Inspiration for The Apostle- J. A. Kerley

Category: Uncategorized

God Translators: Inspiration for The Apostle

The apostle packshot

It was 1978. I was down with the flu, sneezing into tissues and – my brain liquified by viral entities – watching daytime soaps. A news bulletin arrived, saying California Congressman Leo Ryan had just been viciously murdered in Jonestown, Guyana, there to investigate human-rights abuses at ‘The People’s Temple’, the home of a religious sect headed by the Reverend Jim Jones.

After his special squad of enforcers – the ‘Red Brigade’ – killed Ryan and four others, Reverend Jones convinced over 900 loyal followers to commit suicide by drinking cyanide, over 300 of them children. Those demurring were forced to drink the poison.

Homebound, I had little to do but fixate on the unfolding story over the next few days, fascinated that so many human beings had traded their freedom – and ultimately their lives – for  a self-professed ‘Man of God’ who was clearly unbalanced, paranoiac and violent, particularly toward the final days of his tragic journey.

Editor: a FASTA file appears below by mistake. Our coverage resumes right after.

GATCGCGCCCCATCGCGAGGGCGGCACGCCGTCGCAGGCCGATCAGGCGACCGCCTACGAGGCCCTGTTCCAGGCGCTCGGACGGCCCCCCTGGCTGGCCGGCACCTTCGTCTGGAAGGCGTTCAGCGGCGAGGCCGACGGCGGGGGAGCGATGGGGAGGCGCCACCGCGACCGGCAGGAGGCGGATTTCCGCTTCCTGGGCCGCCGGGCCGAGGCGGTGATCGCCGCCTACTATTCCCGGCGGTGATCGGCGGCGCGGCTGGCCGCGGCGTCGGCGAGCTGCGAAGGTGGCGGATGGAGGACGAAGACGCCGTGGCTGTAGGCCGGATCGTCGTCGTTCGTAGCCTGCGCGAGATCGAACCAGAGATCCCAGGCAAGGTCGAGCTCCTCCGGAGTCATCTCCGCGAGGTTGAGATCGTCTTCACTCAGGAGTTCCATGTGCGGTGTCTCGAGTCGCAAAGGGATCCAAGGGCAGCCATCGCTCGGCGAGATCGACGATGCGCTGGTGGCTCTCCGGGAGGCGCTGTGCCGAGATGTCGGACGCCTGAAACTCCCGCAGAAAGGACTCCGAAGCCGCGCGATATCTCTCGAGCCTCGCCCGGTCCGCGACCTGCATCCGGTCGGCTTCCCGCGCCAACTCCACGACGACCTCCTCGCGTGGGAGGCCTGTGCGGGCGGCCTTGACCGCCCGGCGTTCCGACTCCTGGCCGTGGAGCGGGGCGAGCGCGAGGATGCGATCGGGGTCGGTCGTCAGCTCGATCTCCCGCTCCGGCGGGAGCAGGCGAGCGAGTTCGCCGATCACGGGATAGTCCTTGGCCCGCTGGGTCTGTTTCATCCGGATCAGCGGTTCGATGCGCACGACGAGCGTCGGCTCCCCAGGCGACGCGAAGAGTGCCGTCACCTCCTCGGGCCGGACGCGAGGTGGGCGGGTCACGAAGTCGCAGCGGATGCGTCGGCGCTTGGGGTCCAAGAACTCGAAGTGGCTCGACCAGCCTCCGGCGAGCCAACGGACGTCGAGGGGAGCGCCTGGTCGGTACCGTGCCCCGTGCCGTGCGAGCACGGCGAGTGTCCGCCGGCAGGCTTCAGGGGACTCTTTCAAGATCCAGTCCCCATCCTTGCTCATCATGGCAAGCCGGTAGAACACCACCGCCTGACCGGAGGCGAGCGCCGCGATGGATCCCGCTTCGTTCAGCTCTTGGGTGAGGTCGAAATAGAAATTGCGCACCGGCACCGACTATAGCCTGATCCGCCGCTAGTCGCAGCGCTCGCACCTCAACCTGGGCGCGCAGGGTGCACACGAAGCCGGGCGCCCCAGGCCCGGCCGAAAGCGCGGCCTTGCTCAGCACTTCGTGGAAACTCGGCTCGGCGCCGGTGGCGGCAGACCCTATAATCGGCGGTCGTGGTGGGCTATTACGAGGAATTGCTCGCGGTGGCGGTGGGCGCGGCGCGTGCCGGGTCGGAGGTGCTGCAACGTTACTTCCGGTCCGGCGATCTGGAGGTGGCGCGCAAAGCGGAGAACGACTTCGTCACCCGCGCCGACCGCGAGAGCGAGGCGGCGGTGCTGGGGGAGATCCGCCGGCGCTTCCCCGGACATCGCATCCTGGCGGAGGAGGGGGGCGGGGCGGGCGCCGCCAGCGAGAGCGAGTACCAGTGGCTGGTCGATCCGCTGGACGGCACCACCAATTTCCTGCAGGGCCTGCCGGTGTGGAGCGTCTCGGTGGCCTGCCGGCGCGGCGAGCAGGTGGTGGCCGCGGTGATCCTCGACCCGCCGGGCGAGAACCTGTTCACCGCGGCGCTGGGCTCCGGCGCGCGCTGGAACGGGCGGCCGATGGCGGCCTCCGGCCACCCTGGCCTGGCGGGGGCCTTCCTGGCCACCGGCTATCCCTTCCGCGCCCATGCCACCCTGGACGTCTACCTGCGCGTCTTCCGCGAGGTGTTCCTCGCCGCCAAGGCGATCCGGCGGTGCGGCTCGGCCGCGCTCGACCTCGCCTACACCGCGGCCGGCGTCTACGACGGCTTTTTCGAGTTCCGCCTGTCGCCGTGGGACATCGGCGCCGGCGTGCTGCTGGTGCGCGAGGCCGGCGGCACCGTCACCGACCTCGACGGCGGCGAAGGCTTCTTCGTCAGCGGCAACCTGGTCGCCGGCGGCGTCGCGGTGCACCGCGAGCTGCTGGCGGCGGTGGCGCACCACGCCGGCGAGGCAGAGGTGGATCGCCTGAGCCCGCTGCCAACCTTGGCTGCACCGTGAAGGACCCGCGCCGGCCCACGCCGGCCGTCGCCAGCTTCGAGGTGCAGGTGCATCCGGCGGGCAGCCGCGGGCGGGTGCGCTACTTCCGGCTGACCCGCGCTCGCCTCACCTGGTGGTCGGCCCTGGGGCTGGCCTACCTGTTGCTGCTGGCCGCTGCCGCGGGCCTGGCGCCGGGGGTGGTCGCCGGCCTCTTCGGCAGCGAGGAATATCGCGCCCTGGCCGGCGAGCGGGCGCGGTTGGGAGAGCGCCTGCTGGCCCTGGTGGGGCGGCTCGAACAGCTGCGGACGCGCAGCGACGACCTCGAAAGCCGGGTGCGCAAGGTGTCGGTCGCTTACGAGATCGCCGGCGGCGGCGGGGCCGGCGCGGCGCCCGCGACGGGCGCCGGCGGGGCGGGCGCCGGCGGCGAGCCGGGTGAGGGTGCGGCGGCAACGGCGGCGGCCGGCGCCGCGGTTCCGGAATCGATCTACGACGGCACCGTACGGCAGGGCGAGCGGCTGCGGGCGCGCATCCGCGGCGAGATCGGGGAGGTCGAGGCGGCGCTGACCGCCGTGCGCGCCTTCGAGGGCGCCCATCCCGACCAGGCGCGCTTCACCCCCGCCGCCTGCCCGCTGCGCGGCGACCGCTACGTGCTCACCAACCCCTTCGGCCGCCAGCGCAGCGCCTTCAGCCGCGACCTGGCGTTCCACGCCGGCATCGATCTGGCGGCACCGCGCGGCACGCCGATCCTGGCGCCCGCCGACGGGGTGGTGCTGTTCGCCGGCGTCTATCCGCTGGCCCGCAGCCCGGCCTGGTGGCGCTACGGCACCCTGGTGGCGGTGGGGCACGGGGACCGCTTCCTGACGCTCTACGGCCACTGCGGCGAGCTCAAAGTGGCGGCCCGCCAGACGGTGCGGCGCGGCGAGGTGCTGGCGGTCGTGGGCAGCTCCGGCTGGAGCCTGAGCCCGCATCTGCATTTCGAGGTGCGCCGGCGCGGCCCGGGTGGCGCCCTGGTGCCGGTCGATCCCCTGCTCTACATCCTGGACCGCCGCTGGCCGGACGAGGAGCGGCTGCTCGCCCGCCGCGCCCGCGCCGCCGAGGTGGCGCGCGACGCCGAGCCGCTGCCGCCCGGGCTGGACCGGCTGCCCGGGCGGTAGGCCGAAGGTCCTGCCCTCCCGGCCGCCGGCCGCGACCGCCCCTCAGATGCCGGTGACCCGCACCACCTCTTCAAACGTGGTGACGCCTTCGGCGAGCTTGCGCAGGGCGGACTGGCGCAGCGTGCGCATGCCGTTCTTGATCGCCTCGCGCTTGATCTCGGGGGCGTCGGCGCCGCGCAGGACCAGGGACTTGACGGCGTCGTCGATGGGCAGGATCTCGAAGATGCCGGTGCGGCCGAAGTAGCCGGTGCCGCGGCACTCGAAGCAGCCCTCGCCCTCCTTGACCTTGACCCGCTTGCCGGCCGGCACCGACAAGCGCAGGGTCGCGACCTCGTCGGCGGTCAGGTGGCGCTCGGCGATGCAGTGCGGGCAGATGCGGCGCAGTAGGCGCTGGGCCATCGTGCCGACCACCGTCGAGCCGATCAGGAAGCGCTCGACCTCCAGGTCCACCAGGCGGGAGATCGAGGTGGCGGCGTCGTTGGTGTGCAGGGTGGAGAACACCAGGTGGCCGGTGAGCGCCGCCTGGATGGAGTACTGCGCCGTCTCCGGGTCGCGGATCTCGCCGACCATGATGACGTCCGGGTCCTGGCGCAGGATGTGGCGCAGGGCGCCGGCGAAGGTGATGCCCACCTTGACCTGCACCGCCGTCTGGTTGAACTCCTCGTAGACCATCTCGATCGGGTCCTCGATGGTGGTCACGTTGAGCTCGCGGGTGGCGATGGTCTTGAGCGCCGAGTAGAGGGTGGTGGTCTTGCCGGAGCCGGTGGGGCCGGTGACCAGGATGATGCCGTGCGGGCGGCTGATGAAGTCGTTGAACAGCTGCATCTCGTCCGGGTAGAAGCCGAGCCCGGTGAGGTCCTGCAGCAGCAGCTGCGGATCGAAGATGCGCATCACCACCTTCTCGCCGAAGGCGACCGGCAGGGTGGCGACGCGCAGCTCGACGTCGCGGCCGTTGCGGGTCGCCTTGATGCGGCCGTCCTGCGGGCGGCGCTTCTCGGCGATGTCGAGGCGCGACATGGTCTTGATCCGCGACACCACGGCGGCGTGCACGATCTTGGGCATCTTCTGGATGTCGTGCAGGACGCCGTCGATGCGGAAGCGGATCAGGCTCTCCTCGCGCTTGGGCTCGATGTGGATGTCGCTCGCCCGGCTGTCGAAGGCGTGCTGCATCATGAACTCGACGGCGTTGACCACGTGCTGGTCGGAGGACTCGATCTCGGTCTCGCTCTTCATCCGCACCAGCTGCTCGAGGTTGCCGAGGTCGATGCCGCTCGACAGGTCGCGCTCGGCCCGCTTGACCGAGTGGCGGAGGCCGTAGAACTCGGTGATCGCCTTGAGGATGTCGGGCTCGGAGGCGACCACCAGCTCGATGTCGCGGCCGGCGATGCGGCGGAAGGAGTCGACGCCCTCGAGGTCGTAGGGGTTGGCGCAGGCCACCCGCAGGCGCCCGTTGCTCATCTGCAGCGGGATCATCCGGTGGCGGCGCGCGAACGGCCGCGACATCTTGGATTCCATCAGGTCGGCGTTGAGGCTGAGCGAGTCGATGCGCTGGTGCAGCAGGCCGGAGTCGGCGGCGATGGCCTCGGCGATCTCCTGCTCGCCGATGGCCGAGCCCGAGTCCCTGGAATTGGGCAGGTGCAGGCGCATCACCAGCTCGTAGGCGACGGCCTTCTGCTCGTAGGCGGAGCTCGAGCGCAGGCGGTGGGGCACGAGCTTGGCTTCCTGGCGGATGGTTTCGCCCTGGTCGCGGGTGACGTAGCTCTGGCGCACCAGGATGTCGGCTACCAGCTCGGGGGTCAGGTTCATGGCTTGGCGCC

Fast-forward to 2005: I’m pulling out of Jackson, Mississippi, and heading home to Kentucky. It’s Sunday morning in the Deep South and a cultural requisite to tune to hellfire-and-brimstone fundamentalist radio. I happened upon a preacher adamant about a passage in the Bible ‘that God wants you to understand, needs you to understand.’ It’s further explained that the true meaning of God’s crucial communiqué is available from the preacher for ‘only forty dollars’.